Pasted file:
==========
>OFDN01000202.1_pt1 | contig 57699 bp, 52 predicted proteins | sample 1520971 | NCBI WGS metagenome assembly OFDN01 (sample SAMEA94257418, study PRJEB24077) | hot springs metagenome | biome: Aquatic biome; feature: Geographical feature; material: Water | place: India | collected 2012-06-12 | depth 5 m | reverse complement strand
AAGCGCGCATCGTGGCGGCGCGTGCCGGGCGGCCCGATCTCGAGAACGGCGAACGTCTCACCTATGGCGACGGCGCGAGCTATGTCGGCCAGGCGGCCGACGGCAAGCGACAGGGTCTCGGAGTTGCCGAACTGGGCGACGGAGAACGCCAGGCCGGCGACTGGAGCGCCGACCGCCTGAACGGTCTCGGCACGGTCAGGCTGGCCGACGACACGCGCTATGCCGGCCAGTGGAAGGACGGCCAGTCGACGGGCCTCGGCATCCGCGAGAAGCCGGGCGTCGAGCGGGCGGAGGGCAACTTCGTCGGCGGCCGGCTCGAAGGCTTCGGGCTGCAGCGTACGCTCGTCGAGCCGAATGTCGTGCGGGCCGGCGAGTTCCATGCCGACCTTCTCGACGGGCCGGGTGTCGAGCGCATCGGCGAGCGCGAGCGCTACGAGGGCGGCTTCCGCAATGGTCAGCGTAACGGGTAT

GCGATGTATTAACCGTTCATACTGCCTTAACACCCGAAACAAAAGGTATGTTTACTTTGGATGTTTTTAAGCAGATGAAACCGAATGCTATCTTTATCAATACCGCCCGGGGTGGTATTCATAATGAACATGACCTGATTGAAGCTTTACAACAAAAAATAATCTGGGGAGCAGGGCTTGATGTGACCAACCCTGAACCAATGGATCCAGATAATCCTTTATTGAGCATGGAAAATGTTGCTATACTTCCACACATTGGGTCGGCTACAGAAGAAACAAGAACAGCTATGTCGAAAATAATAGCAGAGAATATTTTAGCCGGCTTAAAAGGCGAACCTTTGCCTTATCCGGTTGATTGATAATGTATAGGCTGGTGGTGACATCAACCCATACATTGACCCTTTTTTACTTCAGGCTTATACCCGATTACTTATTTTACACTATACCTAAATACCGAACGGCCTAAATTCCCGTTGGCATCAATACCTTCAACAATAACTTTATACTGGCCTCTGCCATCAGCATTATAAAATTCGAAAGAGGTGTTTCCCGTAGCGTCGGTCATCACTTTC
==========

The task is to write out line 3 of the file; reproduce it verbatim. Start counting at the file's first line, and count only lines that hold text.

GCGATGTATTAACCGTTCATACTGCCTTAACACCCGAAACAAAAGGTATGTTTACTTTGGATGTTTTTAAGCAGATGAAACCGAATGCTATCTTTATCAATACCGCCCGGGGTGGTATTCATAATGAACATGACCTGATTGAAGCTTTACAACAAAAAATAATCTGGGGAGCAGGGCTTGATGTGACCAACCCTGAACCAATGGATCCAGATAATCCTTTATTGAGCATGGAAAATGTTGCTATACTTCCACACATTGGGTCGGCTACAGAAGAAACAAGAACAGCTATGTCGAAAATAATAGCAGAGAATATTTTAGCCGGCTTAAAAGGCGAACCTTTGCCTTATCCGGTTGATTGATAATGTATAGGCTGGTGGTGACATCAACCCATACATTGACCCTTTTTTACTTCAGGCTTATACCCGATTACTTATTTTACACTATACCTAAATACCGAACGGCCTAAATTCCCGTTGGCATCAATACCTTCAACAATAACTTTATACTGGCCTCTGCCATCAGCATTATAAAATTCGAAAGAGGTGTTTCCCGTAGCGTCGGTCATCACTTTC